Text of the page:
We promote and support Australia’s domestic agenda and communications priorities at an international level....
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People with a standard fixed-line phone can choose one provider for their line rental and local phone calls and another long-distance calls, international calls and calls to mobile phones. This is...
As the national broadband network (nbn) is built across Australia, nbn will take over most of Telstra’s fixed phone lines.
Mobile phone services are available in urban areas, many regional areas, and along national and regional highways. Mobile phone services currently reach 99 per cent of the Australian population.
Mobile premium services have phone numbers that start with 19. They can be very expensive.
Anyone in Australia can list their home and mobile phone numbers on the Do Not Call Register to reduce unsolicited telemarketing calls and faxes.
Phone numbers are something most Australians use every day. There are rules about how phone numbers are given out and transferred, to make sure the numbering system works smoothly and efficiently.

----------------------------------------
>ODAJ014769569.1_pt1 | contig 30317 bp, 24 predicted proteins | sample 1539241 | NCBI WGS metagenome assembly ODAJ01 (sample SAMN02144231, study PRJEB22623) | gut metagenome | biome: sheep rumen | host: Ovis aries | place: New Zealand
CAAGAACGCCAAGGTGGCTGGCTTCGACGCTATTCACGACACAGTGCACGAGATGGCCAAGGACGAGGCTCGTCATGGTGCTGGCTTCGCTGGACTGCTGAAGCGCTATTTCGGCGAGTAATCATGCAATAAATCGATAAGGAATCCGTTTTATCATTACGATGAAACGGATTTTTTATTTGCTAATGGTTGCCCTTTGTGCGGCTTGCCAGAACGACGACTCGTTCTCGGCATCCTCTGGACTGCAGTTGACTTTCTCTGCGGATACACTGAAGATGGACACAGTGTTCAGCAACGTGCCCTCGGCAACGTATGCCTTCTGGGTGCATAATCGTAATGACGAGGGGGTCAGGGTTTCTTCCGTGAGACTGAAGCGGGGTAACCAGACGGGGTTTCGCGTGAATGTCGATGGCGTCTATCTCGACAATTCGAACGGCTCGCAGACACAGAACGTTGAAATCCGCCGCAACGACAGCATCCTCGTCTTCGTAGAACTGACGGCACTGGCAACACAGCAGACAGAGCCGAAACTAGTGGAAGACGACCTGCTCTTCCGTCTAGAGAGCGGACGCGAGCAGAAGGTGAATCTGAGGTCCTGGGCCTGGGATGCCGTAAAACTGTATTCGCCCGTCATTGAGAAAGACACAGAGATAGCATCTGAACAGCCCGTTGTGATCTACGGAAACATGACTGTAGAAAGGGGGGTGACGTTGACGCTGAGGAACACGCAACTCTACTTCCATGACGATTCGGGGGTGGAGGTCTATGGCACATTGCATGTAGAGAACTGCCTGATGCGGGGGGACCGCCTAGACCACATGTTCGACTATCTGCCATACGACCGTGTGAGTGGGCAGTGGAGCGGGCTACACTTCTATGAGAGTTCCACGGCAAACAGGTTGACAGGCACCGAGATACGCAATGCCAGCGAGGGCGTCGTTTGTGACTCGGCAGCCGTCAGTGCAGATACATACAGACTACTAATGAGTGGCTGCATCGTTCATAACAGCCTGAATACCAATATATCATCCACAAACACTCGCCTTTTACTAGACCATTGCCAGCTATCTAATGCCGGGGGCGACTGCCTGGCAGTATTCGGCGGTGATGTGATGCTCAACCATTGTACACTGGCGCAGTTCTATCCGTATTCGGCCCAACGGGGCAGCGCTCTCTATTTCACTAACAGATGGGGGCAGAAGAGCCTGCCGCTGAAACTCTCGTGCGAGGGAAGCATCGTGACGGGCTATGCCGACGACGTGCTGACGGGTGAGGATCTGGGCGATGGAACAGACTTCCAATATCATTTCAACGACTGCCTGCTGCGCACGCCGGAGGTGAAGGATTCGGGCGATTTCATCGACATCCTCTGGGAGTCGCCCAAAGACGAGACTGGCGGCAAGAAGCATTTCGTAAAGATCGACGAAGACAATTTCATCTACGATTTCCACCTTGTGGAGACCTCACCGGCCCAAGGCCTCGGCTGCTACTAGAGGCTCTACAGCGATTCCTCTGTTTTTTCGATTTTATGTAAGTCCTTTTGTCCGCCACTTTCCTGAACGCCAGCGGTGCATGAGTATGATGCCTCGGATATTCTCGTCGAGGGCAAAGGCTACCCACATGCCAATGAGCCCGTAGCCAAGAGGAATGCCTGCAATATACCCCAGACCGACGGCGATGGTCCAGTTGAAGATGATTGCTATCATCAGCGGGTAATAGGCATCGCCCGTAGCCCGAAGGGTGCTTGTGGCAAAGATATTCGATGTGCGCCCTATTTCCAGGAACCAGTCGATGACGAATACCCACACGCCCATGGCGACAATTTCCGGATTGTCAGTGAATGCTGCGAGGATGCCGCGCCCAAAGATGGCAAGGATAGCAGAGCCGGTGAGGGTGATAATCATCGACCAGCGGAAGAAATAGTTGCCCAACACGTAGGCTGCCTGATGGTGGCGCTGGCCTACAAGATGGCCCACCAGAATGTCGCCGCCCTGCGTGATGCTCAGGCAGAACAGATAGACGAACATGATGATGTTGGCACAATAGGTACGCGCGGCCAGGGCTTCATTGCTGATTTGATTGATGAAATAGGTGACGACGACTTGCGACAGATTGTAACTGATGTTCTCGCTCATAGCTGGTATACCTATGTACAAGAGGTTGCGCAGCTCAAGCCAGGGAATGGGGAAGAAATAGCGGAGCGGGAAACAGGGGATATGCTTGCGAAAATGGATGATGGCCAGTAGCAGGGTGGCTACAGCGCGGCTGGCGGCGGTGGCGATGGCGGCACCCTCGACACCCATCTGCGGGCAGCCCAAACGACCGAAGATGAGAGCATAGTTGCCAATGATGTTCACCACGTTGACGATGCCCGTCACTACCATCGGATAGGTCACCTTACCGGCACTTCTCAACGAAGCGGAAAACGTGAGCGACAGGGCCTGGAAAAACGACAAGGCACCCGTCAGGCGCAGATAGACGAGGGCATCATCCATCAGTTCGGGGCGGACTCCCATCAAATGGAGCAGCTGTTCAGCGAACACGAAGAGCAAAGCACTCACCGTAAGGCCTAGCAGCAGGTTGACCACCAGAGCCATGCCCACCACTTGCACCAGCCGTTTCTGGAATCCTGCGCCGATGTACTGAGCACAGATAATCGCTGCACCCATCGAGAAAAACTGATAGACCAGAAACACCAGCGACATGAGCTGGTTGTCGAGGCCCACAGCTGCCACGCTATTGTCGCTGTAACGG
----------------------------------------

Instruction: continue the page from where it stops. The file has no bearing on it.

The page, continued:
Triple Zero (000) is the number most Australians will use to call the police, fire or ambulance in an emergency.
Access to telecommunications services is important to everyone. There are a range of measures supporting access to reasonably priced services as well as ways you can avoid unexpected high charges.
We advise the government about helping people with a disability, and those with a medical condition to make the most of the phone services they want and need.
Telstra customers with a life-threatening medical condition can ask to be registered as a priority customer if their phone stops working.
The Australian Government recognises that a national public safety mobile broadband capability for emergency services—police, fire, ambulance and emergency services—will enhance the delivery of...
The vast majority of Australians can listen to radio programs from the national broadcasters—the Australian Broadcasting Corporation (ABC) and the Special Broadcasting Service (SBS).
Commercial radio is a free-to-air service. Commercial radio programs must comply with conditions in the station’s licence, ACMA program standards, and industry codes of practice.
Digital radio services have commenced in some parts of Australia, where they operate alongside existing analogue AM and FM radio services. While digital radio technology offers higher audio quality...
Many wireless audio devices—such as wireless microphones—were retuned or replaced by the start of 2015 because of changes in access to the radiofrequency spectrum.
The Australian Government has strict rules in place to try to avoid interference with emergency services communications and for television, radio or phone reception.
Sports reporting in Australia is covered by a Voluntary Code of Practice for Sports News Reporting. It applies to all media—print, broadcast and digital.
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